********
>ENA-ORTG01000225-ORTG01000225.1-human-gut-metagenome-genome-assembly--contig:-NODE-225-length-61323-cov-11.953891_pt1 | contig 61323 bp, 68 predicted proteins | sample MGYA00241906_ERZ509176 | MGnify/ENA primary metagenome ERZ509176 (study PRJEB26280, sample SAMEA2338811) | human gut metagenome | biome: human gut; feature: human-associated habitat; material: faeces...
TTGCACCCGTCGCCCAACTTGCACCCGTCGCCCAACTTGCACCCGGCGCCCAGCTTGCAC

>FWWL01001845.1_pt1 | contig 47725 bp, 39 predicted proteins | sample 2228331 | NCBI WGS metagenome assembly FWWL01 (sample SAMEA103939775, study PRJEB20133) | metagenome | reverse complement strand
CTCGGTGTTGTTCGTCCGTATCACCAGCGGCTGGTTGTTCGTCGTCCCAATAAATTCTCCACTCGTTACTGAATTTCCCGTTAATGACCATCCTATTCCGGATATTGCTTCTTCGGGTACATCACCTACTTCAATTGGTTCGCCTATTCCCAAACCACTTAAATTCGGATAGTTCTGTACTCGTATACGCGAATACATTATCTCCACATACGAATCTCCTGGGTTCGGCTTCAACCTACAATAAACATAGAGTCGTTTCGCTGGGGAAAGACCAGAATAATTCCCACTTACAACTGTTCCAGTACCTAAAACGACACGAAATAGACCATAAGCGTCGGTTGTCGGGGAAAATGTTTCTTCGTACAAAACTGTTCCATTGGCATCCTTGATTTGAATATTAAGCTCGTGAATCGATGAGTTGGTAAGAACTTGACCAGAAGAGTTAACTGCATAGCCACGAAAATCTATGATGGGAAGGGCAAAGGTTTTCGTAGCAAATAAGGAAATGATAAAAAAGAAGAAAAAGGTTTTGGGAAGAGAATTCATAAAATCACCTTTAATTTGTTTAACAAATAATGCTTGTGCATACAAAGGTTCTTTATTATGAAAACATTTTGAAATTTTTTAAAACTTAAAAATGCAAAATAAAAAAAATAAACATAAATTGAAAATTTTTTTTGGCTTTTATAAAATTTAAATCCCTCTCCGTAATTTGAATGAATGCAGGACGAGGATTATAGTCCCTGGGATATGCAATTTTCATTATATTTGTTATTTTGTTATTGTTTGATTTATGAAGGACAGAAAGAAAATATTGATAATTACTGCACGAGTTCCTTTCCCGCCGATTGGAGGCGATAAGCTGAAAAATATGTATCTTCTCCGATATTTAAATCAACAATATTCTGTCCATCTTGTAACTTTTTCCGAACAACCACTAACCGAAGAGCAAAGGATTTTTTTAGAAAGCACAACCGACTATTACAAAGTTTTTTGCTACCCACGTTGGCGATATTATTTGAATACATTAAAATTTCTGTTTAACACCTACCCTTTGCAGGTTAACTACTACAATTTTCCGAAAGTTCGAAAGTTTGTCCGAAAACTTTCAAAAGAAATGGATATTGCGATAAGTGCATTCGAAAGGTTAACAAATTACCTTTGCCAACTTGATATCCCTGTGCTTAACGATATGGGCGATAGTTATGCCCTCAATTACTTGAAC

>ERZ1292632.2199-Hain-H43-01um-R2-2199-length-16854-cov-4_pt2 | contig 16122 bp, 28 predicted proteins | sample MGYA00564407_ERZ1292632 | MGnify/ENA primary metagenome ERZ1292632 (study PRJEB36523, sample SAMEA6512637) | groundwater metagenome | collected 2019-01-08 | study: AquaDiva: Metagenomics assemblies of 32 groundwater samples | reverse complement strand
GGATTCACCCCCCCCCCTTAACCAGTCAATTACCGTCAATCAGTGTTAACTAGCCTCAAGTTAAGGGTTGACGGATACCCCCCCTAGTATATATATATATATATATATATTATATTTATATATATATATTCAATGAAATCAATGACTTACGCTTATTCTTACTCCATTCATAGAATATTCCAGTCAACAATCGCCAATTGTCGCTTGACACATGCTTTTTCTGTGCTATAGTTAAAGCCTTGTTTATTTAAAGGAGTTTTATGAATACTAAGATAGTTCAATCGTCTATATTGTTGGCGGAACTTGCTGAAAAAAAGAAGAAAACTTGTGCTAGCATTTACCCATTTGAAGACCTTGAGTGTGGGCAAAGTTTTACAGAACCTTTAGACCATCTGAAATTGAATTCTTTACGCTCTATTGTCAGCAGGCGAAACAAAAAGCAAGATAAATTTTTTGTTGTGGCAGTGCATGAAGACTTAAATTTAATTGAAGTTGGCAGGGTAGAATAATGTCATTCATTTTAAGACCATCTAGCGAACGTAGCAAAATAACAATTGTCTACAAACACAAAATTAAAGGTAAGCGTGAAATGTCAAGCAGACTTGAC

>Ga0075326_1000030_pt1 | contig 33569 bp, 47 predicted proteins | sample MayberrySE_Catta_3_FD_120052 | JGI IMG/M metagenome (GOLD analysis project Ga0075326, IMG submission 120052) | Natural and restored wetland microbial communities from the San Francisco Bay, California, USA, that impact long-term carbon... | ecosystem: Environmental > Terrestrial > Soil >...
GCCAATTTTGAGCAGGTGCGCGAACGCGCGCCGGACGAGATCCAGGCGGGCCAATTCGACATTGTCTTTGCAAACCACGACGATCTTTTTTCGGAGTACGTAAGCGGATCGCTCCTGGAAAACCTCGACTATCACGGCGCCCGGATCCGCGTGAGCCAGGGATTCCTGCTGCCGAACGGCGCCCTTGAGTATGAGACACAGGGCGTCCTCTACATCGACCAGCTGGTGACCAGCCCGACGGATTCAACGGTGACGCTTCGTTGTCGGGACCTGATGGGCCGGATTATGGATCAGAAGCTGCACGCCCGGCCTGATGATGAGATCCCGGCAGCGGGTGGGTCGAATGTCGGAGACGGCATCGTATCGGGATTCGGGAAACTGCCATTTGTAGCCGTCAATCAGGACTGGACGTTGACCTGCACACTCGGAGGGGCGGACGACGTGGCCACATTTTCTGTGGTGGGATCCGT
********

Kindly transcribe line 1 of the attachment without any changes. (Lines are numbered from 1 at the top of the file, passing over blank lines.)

>ENA-ORTG01000225-ORTG01000225.1-human-gut-metagenome-genome-assembly--contig:-NODE-225-length-61323-cov-11.953891_pt1 | contig 61323 bp, 68 predicted proteins | sample MGYA00241906_ERZ509176 | MGnify/ENA primary metagenome ERZ509176 (study PRJEB26280, sample SAMEA2338811) | human gut metagenome | biome: human gut; feature: human-associated habitat; material: faeces...